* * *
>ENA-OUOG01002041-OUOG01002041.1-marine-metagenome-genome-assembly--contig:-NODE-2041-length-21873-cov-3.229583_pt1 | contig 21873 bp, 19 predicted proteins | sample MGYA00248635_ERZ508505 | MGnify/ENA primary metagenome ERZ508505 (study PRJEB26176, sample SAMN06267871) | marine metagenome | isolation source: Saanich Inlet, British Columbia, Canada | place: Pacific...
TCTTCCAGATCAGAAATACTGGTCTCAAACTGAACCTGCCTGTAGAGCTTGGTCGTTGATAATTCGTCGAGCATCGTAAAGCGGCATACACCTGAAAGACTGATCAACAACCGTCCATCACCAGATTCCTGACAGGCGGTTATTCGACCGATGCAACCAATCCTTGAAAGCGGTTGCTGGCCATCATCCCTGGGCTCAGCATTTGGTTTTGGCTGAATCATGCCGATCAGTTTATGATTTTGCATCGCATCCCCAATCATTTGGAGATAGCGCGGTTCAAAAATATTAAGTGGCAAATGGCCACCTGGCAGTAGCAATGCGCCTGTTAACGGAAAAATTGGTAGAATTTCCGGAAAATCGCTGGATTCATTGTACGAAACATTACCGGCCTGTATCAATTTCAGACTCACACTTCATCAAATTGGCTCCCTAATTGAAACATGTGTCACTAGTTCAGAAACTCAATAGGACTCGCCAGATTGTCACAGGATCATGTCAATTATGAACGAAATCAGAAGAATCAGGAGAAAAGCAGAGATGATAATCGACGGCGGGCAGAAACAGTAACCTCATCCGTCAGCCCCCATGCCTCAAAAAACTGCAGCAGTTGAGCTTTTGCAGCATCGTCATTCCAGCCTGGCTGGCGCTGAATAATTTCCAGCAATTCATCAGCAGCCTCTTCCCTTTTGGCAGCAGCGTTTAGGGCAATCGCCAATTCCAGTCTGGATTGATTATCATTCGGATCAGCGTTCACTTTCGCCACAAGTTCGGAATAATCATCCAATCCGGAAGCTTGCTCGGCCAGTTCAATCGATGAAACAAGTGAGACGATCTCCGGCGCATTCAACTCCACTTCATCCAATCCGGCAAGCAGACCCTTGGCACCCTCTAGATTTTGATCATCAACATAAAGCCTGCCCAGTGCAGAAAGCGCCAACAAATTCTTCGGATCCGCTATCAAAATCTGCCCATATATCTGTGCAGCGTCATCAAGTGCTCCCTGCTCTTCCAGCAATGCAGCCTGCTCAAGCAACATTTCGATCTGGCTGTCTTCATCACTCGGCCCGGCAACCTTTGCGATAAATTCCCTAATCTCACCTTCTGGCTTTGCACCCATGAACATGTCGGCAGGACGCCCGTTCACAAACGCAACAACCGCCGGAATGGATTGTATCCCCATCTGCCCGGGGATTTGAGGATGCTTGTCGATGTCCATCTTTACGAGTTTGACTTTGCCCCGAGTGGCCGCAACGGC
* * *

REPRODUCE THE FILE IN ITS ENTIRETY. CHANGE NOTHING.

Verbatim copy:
>ENA-OUOG01002041-OUOG01002041.1-marine-metagenome-genome-assembly--contig:-NODE-2041-length-21873-cov-3.229583_pt1 | contig 21873 bp, 19 predicted proteins | sample MGYA00248635_ERZ508505 | MGnify/ENA primary metagenome ERZ508505 (study PRJEB26176, sample SAMN06267871) | marine metagenome | isolation source: Saanich Inlet, British Columbia, Canada | place: Pacific...
TCTTCCAGATCAGAAATACTGGTCTCAAACTGAACCTGCCTGTAGAGCTTGGTCGTTGATAATTCGTCGAGCATCGTAAAGCGGCATACACCTGAAAGACTGATCAACAACCGTCCATCACCAGATTCCTGACAGGCGGTTATTCGACCGATGCAACCAATCCTTGAAAGCGGTTGCTGGCCATCATCCCTGGGCTCAGCATTTGGTTTTGGCTGAATCATGCCGATCAGTTTATGATTTTGCATCGCATCCCCAATCATTTGGAGATAGCGCGGTTCAAAAATATTAAGTGGCAAATGGCCACCTGGCAGTAGCAATGCGCCTGTTAACGGAAAAATTGGTAGAATTTCCGGAAAATCGCTGGATTCATTGTACGAAACATTACCGGCCTGTATCAATTTCAGACTCACACTTCATCAAATTGGCTCCCTAATTGAAACATGTGTCACTAGTTCAGAAACTCAATAGGACTCGCCAGATTGTCACAGGATCATGTCAATTATGAACGAAATCAGAAGAATCAGGAGAAAAGCAGAGATGATAATCGACGGCGGGCAGAAACAGTAACCTCATCCGTCAGCCCCCATGCCTCAAAAAACTGCAGCAGTTGAGCTTTTGCAGCATCGTCATTCCAGCCTGGCTGGCGCTGAATAATTTCCAGCAATTCATCAGCAGCCTCTTCCCTTTTGGCAGCAGCGTTTAGGGCAATCGCCAATTCCAGTCTGGATTGATTATCATTCGGATCAGCGTTCACTTTCGCCACAAGTTCGGAATAATCATCCAATCCGGAAGCTTGCTCGGCCAGTTCAATCGATGAAACAAGTGAGACGATCTCCGGCGCATTCAACTCCACTTCATCCAATCCGGCAAGCAGACCCTTGGCACCCTCTAGATTTTGATCATCAACATAAAGCCTGCCCAGTGCAGAAAGCGCCAACAAATTCTTCGGATCCGCTATCAAAATCTGCCCATATATCTGTGCAGCGTCATCAAGTGCTCCCTGCTCTTCCAGCAATGCAGCCTGCTCAAGCAACATTTCGATCTGGCTGTCTTCATCACTCGGCCCGGCAACCTTTGCGATAAATTCCCTAATCTCACCTTCTGGCTTTGCACCCATGAACATGTCGGCAGGACGCCCGTTCACAAACGCAACAACCGCCGGAATGGATTGTATCCCCATCTGCCCGGGGATTTGAGGATGCTTGTCGATGTCCATCTTTACGAGTTTGACTTTGCCCCGAGTGGCCGCAACGGC